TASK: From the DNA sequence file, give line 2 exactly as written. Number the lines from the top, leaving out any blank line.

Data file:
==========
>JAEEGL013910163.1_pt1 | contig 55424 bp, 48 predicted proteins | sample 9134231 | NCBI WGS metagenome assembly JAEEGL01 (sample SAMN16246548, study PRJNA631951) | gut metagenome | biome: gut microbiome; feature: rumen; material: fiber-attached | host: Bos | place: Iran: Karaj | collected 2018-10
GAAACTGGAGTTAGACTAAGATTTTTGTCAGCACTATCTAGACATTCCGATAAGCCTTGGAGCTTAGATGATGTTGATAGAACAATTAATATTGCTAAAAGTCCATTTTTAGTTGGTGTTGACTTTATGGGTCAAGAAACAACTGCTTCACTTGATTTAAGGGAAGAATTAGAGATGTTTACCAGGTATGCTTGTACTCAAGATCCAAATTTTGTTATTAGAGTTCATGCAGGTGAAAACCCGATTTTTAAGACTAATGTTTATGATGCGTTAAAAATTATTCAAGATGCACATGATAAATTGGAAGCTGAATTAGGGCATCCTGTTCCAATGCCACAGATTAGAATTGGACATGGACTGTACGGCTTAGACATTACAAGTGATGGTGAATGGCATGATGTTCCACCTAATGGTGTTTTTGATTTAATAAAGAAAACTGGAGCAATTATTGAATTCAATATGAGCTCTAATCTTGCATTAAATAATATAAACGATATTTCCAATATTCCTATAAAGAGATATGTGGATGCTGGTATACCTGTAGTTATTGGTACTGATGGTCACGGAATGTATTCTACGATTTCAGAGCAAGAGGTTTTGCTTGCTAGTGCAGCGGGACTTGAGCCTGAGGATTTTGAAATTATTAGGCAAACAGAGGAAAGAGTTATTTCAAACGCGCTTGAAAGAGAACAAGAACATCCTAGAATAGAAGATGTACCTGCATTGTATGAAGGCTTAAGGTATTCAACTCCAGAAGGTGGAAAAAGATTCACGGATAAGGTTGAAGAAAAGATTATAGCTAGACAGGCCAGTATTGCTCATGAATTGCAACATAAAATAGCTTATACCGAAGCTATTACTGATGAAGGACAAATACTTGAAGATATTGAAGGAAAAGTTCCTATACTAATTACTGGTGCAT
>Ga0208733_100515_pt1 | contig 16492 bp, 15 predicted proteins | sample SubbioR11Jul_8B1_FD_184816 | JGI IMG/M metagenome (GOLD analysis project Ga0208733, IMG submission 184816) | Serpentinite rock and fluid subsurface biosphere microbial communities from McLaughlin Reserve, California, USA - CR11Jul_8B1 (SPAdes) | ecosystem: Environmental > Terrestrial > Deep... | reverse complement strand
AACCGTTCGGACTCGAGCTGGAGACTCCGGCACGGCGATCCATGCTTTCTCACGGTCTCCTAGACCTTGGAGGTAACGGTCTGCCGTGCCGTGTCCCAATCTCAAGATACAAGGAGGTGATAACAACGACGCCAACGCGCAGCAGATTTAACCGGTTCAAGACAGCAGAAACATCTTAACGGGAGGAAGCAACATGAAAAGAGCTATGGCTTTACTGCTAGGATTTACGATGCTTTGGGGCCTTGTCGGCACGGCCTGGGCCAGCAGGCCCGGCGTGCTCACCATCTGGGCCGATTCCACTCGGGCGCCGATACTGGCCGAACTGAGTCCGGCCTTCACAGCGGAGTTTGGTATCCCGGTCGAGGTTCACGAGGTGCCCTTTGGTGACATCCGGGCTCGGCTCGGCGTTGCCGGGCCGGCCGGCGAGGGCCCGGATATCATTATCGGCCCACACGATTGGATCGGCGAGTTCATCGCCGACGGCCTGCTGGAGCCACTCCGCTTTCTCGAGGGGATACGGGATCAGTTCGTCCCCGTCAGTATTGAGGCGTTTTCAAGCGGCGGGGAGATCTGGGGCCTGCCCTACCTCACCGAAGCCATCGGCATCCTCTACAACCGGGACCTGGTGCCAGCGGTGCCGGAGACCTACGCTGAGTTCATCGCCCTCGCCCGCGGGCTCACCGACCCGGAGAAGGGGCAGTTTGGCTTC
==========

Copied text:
GAAACTGGAGTTAGACTAAGATTTTTGTCAGCACTATCTAGACATTCCGATAAGCCTTGGAGCTTAGATGATGTTGATAGAACAATTAATATTGCTAAAAGTCCATTTTTAGTTGGTGTTGACTTTATGGGTCAAGAAACAACTGCTTCACTTGATTTAAGGGAAGAATTAGAGATGTTTACCAGGTATGCTTGTACTCAAGATCCAAATTTTGTTATTAGAGTTCATGCAGGTGAAAACCCGATTTTTAAGACTAATGTTTATGATGCGTTAAAAATTATTCAAGATGCACATGATAAATTGGAAGCTGAATTAGGGCATCCTGTTCCAATGCCACAGATTAGAATTGGACATGGACTGTACGGCTTAGACATTACAAGTGATGGTGAATGGCATGATGTTCCACCTAATGGTGTTTTTGATTTAATAAAGAAAACTGGAGCAATTATTGAATTCAATATGAGCTCTAATCTTGCATTAAATAATATAAACGATATTTCCAATATTCCTATAAAGAGATATGTGGATGCTGGTATACCTGTAGTTATTGGTACTGATGGTCACGGAATGTATTCTACGATTTCAGAGCAAGAGGTTTTGCTTGCTAGTGCAGCGGGACTTGAGCCTGAGGATTTTGAAATTATTAGGCAAACAGAGGAAAGAGTTATTTCAAACGCGCTTGAAAGAGAACAAGAACATCCTAGAATAGAAGATGTACCTGCATTGTATGAAGGCTTAAGGTATTCAACTCCAGAAGGTGGAAAAAGATTCACGGATAAGGTTGAAGAAAAGATTATAGCTAGACAGGCCAGTATTGCTCATGAATTGCAACATAAAATAGCTTATACCGAAGCTATTACTGATGAAGGACAAATACTTGAAGATATTGAAGGAAAAGTTCCTATACTAATTACTGGTGCAT